Tags

, , , , ,

<www.kcmsolutions.com

<www.kcmsolutions.com>

…So thanks to the HR Policy Association for bringing this one to my attention. You can read the HRPA synopsis here, and the text of the bill itself here, but in summary if this bill is passed it would prohibit employers from seeking salary history information about an applicant for employment (i.e. compensation and benefits).

^The idea here (I think) is that many companies will often base their salary offers to candidates on their prior earnings as opposed to making said offers based on market data and internal equity. Ergo, an employee that makes, say, $62k in a job that pays $75k at the median (and $80k within the organization extending an offer) might see an offer that is closer to the $62k number than something more market competitive because they disclosed what they’re currently working for. And – since most job applicants are afraid to push back when asked to disclose prior salary – those employees that start their careers under market compensation-wise remain perpetually under market as employers continue to lowball them. By putting this law in place, California lawmakers are hoping that they can create a conditions wherein employees and employers are on a more level playing field when going through salary negotiations (e.g. employers seldom disclose the range for a position).

…I have mixed thoughts on this. I will say – based on my own meandering experience and the anecdotes of others – that (once disclosed) prior salary often does play a significant role in driving an employer’s offer(s). This isn’t always the case – I’ve seen candidates offered well above median salary increases to step into a new role because of both market and internal equity considerations – but on balance I would say that job seekers currently paid below market for their KSAs are right to prefer to keep salary history close to the vest if they can.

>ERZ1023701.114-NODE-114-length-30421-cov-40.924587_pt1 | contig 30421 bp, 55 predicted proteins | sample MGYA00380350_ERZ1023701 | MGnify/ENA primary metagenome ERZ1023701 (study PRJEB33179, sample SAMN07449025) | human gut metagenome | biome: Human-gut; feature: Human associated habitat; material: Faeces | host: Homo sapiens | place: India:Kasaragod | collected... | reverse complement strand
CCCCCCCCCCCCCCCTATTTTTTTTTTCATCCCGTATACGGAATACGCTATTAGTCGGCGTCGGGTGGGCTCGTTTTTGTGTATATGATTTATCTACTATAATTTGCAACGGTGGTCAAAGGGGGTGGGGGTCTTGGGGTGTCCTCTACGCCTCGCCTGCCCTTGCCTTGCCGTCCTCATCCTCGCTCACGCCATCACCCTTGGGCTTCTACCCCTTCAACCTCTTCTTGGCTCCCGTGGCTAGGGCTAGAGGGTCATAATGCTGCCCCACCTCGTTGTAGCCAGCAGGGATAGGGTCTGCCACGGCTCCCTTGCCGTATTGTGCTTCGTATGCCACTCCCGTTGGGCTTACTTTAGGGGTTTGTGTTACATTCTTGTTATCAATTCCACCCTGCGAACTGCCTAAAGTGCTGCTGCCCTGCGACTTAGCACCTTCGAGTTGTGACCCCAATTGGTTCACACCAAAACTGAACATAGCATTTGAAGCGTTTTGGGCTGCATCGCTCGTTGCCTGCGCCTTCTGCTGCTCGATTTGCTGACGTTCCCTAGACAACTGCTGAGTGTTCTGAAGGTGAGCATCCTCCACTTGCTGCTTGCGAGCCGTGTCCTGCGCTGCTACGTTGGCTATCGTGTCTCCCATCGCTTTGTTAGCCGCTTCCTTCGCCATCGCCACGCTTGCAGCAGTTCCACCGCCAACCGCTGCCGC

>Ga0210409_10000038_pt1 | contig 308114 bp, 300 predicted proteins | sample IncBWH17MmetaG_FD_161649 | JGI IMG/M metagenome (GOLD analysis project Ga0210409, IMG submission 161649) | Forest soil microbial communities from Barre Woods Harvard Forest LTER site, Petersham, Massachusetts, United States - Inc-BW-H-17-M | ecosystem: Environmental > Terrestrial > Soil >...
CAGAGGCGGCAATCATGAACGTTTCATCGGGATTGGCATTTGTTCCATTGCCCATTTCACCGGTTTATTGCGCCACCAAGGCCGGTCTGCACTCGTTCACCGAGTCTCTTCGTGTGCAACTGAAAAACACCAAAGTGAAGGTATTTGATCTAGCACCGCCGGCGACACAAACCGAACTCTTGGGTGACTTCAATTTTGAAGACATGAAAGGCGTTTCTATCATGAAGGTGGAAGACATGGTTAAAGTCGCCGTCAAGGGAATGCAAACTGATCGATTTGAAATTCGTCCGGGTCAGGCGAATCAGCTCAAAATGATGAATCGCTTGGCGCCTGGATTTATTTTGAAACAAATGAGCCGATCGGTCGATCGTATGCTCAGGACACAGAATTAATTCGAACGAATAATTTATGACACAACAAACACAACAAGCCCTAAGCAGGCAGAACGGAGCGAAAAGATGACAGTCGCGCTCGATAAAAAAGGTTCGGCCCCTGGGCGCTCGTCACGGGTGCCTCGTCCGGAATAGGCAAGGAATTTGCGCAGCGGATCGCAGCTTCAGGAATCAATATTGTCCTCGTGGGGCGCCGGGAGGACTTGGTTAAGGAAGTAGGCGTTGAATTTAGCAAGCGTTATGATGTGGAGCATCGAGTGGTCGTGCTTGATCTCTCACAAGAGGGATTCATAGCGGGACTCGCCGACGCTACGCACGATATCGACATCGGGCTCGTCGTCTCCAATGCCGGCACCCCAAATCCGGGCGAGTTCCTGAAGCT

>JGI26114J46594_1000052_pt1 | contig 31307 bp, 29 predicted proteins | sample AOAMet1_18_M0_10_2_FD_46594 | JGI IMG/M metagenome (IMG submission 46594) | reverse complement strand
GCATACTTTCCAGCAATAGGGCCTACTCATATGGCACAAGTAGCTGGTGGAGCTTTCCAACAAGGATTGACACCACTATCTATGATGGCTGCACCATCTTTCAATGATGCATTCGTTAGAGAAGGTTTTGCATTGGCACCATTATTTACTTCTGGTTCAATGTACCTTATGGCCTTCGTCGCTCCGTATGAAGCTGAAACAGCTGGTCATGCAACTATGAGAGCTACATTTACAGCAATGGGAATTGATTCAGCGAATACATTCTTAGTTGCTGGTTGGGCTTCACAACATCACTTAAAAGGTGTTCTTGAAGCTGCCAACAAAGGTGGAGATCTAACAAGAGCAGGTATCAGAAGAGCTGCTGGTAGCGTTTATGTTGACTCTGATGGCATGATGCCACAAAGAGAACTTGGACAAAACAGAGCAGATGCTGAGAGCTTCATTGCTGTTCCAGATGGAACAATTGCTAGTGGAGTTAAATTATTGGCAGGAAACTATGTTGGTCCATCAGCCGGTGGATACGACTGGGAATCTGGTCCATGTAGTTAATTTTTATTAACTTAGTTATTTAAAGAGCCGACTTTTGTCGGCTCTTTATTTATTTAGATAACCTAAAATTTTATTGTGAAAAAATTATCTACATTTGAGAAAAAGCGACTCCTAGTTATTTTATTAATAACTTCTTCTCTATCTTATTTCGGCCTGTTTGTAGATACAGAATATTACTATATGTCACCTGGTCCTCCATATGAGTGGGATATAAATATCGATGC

Conversely, I would also say that – just as employers have the right to refuse to disclose their pay ranges for jobs – job applicants have every right to do the same. An employer that wants to hire a candidate badly enough will extend a job offer with or without a prior salary history. A lot of this is just about knowing what you’re worth and not being afraid to hold your ground.

^Further supporting the position that asking for salary disclosure should be kosher –  a candidate’s salary more often than not does communicate something about their level… which makes it a valid data point for employers to request. Seldom is the case that a candidate qualified to a Vice President at a Fortune 100 company only makes, say, $50,000. Instead, more often salary and job title are good indicators of a person’s skills relative to peers in the marketplace.

That said, if we start from the place that employers have an advantage over job seekers in the marketplace as a product of (I) supply/demand and (II) the frequency with which they hire… then a society that wants to even that playing field is heading in the right direction with a policy such as the one sitting with the Governor in California. To be sure, I’m not sure that striving for such a marketplace makes U.S. workers more competitive in a global economy… but I understand the sentiment. Additionally, it’s possible that by implementing a policy like this and (presumably) raising the wage water level, California becomes a more attractive market for top talent and see a ROIC in the form of increased productivity and an improved bottom line over time.

Readers: Do you think this is a good policy? If so, are you wearing your employer/business owner hat or employee hat? I’m not quite ready to stake out a position yet one way or another, but welcome your thoughts in the comments section below.

Best,

Rory

Advertisements